Suspension of UK food safety controls considered if no Brexit deal agreed
UK academics say they have been informed of government plan to protect UK food imports
Plans are being prepared to “suspend food controls” if there are any delays to imports of perishable foods at Britain’s borders. Photograph: Chris Ratcliffe/Bloomberg
UK food safety controls could be suspended to prevent perishable goods getting delayed at UK borders if no Brexit deal is secured, a report claims.
Academics say they have been informed by a UK government adviser of the plans being developed should delays emerge. EU countries might then respond by blocking exports from the UK due to it adopting a “cavalier” approach to safety standards, the report adds.
The warnings are contained in the Food Research Collaboration briefing, Feeding Britain: Food Security After Brexit. In the section entitled “Preparing for a no deal food Brexit”, the report says it believes the UK will need to maintain “open and unhindered borders” with the EU for food.
It adds: “The prime minister told the cabinet in July to prepare for no deal. “She is right but it is already happening in Defra [Department for Environment, Food and Rural Affairs] in some worrying directions. “In recent months, we have learned from a senior government adviser that plans are being prepared to ‘suspend food controls’ if there are any delays to imports of perishable foods at our borders.
“We learned too that other policy commentators had been told the same by senior Defra personnel. One government adviser even informed us that the plans were being devised ‘to avoid parliamentary scrutiny’. Senior industry people have told us in no uncertain terms that this would be folly and must be avoided, not least because it would threaten exports from the UK to the EU.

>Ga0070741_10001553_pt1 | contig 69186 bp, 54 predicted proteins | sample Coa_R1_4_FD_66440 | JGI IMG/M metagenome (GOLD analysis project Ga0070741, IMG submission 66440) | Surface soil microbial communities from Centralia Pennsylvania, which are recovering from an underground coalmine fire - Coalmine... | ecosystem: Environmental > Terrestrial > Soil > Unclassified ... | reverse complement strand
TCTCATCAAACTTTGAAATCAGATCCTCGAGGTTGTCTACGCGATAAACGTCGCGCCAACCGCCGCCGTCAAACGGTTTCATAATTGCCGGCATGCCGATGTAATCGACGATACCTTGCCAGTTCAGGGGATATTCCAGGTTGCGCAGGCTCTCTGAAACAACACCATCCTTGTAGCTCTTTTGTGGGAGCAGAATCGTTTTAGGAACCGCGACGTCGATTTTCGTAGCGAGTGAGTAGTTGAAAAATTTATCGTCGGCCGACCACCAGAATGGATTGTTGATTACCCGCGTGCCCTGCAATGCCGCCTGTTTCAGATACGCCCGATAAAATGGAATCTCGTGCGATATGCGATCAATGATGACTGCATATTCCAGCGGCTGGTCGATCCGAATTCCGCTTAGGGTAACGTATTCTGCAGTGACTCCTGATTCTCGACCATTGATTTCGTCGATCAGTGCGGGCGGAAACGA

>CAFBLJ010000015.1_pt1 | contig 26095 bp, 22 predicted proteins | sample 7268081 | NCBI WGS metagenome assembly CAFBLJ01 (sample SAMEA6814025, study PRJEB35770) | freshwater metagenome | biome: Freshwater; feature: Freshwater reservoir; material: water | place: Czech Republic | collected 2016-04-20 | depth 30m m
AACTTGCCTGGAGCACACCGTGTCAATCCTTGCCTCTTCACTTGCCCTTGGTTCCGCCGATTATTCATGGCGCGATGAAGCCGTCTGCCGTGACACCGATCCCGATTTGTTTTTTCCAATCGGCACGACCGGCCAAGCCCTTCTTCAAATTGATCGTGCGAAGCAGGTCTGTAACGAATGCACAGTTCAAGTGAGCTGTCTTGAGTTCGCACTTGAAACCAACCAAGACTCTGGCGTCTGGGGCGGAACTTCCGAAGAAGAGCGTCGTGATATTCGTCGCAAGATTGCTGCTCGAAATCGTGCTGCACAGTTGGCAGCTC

“If the UK were to suspend food safety controls, others might block exports from a country taking such a cavalier approach to public health. It would go completely against all the protestations of commitment to high consumer and health standards. Yet this appears to be what Defra envisages.”
The report adds there have already been “several hints” from ministers to endorse such a proposal. It went on: “If border checks rose to four minutes, there would be 20-mile or so (possibly even 29-mile) lorry tailbacks within a day, hence the fall-back, we presume, of suspending food controls to allow all traffic to be waved through.
“This is not ‘taking back control’, it is abandoning it.” City University professor Tim Lang, a co-author of the report, said: “One could argue that this is sensible emergency planning but it is also risky. “Consumers would rightly wonder who was guaranteeing the safety and quality of the imported food they were buying. “Criminals would be alerted to opportunities for food fraud. “And the move would send negative signals to the EU, at a delicate time in Brexit negotiations. – PA